Buckram is a stiff cotton or linen fabric, often used to provide structure and shape to garments, hats, and other textile items. It is treated with a sizing agent, such as starch or a synthetic resin, which, when dried, makes the fabric rigid and durable. Historically, buckram was used in bookbinding as a stiffener, but its use has extended into the fashion industry due to its excellent shape-retention properties.
In garment construction, buckram is commonly used in areas requiring extra support or a defined shape, such as collars, cuffs, waistbands, and the brims of hats. It serves as a hidden structural component, giving form to the final product without being visible. Buckram can be sewn directly into the fabric or used as an interlining between the fabric layers.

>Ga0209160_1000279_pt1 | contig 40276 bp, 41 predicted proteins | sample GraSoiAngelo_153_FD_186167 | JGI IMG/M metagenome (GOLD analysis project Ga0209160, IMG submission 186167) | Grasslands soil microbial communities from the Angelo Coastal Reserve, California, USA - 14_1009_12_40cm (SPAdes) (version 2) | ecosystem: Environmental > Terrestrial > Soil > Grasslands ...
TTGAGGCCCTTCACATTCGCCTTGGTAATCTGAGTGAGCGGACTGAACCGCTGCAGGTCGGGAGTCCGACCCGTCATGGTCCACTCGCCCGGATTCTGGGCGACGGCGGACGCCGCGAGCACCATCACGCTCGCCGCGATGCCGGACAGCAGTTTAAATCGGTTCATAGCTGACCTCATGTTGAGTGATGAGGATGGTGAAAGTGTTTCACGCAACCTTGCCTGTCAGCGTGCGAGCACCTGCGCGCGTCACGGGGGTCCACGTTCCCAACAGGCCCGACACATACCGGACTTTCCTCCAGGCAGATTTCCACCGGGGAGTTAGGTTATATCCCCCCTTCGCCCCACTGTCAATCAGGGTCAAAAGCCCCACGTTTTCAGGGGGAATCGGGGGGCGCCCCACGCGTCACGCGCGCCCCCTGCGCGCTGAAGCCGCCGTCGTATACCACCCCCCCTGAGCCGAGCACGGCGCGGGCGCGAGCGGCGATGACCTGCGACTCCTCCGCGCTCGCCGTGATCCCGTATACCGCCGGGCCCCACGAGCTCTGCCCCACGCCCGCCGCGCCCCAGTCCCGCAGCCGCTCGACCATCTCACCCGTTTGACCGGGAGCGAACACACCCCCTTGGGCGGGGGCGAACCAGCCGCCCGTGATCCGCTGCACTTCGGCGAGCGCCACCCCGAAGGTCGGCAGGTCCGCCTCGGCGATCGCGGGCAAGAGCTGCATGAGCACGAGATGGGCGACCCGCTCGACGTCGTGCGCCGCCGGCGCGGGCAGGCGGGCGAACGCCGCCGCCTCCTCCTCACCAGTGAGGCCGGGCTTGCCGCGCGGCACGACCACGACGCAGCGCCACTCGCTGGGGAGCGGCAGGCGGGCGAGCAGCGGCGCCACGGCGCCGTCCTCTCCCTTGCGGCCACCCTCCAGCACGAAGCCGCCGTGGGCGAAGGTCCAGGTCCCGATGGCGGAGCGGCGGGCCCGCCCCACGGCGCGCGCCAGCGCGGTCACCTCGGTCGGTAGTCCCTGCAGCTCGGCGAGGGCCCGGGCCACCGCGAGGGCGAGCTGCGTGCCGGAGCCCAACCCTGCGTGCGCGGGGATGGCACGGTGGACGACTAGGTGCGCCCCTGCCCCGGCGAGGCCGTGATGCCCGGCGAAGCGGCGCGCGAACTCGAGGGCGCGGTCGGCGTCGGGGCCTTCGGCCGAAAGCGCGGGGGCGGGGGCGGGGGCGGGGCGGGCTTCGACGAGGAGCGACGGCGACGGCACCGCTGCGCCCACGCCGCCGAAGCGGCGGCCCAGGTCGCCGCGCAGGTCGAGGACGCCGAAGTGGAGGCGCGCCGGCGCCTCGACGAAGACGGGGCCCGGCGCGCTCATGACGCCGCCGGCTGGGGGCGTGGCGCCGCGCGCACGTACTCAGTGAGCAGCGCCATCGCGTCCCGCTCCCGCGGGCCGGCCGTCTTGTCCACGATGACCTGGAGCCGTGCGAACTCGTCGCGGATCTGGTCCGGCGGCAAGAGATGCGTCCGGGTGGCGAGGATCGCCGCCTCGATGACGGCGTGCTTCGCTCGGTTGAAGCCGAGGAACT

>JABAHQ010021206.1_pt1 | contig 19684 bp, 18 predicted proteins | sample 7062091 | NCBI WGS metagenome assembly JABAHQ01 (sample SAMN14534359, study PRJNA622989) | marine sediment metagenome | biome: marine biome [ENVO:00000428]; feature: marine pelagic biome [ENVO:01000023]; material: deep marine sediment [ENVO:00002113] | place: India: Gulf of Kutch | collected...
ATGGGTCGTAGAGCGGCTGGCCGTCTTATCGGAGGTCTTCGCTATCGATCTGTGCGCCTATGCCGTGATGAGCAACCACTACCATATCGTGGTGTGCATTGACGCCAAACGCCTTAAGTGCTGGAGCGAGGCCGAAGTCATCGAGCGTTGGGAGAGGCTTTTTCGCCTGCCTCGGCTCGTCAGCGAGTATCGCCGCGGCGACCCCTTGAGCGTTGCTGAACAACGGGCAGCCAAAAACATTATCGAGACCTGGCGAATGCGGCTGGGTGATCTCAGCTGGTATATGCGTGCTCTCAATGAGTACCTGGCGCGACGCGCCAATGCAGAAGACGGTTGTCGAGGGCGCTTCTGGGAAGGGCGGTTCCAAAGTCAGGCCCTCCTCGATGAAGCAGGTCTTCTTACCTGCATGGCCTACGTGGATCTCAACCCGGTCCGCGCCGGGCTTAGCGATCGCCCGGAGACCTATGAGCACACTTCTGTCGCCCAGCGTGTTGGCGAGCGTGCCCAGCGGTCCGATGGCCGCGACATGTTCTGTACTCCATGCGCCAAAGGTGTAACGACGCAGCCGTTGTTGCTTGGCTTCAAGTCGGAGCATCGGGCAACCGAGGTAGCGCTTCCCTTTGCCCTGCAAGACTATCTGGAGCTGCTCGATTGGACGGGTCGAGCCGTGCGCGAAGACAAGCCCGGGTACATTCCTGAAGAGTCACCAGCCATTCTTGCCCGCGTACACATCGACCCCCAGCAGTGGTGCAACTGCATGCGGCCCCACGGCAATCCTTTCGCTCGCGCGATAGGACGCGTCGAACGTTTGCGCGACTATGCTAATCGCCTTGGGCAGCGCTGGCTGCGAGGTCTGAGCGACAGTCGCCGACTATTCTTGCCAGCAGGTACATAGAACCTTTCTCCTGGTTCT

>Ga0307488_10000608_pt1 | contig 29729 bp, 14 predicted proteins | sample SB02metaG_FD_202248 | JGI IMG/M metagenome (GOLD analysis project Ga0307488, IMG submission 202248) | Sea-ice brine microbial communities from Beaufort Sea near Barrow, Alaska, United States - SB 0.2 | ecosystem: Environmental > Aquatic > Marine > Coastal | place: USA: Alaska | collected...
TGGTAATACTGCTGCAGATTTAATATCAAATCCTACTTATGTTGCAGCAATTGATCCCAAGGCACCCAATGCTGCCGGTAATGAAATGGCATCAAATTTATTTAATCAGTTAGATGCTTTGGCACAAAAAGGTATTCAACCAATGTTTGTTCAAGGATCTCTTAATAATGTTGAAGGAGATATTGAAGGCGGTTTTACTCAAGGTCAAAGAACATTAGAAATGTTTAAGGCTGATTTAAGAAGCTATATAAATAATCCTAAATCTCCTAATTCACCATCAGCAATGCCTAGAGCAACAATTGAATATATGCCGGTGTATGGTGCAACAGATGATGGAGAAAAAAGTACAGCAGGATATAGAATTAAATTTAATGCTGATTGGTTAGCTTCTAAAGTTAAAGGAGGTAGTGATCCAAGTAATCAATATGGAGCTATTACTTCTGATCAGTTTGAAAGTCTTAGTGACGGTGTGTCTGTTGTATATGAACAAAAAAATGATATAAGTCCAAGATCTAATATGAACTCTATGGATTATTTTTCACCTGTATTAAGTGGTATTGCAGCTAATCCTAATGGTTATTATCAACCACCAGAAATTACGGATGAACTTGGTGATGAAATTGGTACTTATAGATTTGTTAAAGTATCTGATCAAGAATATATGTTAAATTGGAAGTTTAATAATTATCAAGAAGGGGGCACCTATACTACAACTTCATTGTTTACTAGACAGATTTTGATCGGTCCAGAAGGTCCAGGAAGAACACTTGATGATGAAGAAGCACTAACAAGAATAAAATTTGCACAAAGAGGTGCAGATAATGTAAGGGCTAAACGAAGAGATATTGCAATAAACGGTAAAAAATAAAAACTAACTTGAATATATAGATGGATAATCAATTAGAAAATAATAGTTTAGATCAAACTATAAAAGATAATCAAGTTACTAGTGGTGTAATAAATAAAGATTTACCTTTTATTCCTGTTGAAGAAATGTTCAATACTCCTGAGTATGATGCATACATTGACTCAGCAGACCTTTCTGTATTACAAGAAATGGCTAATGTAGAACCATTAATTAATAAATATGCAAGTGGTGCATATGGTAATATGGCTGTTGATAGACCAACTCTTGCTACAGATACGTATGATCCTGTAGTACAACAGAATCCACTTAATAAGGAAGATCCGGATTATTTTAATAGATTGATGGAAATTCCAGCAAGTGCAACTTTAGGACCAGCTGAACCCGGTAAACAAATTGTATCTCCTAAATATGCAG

For millinery (hat-making), buckram is particularly favored as it can be molded when wet into various shapes and, once dried, will retain the desired form, providing a sturdy base for further decoration and fabric covering. The versatile nature of buckram, along with its ability to be cut, shaped, and sewn, makes it an indispensable material in creating garments and accessories that require precision, durability, and a refined appearance.